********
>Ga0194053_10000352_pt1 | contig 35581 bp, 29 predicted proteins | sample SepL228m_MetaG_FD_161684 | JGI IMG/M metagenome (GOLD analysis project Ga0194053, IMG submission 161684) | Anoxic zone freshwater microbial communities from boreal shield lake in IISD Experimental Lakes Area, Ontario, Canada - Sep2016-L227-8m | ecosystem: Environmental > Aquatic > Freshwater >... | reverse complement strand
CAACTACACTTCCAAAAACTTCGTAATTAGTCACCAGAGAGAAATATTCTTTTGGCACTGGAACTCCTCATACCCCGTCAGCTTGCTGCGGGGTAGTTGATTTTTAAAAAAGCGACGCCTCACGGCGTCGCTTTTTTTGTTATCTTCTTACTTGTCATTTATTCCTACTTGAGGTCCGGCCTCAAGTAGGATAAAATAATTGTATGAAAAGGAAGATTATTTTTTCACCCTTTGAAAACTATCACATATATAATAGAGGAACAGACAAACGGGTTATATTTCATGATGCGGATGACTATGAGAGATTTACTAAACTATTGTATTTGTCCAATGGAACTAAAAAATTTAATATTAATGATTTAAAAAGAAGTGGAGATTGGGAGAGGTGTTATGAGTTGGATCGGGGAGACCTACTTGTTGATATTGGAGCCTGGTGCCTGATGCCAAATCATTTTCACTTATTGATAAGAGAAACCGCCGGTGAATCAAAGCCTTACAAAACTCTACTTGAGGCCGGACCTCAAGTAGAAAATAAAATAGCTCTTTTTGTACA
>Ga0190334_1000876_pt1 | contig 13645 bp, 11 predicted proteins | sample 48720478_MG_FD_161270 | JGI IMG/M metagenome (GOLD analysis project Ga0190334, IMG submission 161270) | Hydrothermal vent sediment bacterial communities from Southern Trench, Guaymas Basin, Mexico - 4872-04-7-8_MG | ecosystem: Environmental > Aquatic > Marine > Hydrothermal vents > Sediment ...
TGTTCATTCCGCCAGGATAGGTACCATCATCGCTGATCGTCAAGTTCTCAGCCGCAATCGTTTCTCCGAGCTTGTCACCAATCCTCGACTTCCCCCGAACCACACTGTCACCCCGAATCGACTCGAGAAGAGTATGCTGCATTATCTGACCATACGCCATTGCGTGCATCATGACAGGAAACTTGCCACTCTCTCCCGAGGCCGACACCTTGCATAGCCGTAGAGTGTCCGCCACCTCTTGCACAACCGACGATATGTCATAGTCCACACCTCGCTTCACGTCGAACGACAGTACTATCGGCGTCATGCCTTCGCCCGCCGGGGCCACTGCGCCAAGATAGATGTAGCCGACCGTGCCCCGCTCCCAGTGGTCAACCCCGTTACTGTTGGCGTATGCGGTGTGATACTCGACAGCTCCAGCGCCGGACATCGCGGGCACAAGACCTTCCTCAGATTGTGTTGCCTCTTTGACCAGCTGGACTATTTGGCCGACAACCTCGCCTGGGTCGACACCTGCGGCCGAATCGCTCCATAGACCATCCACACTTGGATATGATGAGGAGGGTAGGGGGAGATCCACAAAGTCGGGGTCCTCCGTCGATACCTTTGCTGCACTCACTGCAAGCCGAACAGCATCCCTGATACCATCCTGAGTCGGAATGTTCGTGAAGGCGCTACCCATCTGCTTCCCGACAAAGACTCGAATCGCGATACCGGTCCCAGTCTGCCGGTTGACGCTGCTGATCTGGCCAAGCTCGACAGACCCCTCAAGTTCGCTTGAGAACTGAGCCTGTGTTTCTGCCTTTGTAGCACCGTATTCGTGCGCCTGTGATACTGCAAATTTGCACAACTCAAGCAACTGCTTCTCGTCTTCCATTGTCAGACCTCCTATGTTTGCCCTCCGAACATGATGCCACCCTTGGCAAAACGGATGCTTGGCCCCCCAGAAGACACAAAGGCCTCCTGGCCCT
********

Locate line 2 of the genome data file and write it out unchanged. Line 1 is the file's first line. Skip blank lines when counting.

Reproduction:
CAACTACACTTCCAAAAACTTCGTAATTAGTCACCAGAGAGAAATATTCTTTTGGCACTGGAACTCCTCATACCCCGTCAGCTTGCTGCGGGGTAGTTGATTTTTAAAAAAGCGACGCCTCACGGCGTCGCTTTTTTTGTTATCTTCTTACTTGTCATTTATTCCTACTTGAGGTCCGGCCTCAAGTAGGATAAAATAATTGTATGAAAAGGAAGATTATTTTTTCACCCTTTGAAAACTATCACATATATAATAGAGGAACAGACAAACGGGTTATATTTCATGATGCGGATGACTATGAGAGATTTACTAAACTATTGTATTTGTCCAATGGAACTAAAAAATTTAATATTAATGATTTAAAAAGAAGTGGAGATTGGGAGAGGTGTTATGAGTTGGATCGGGGAGACCTACTTGTTGATATTGGAGCCTGGTGCCTGATGCCAAATCATTTTCACTTATTGATAAGAGAAACCGCCGGTGAATCAAAGCCTTACAAAACTCTACTTGAGGCCGGACCTCAAGTAGAAAATAAAATAGCTCTTTTTGTACA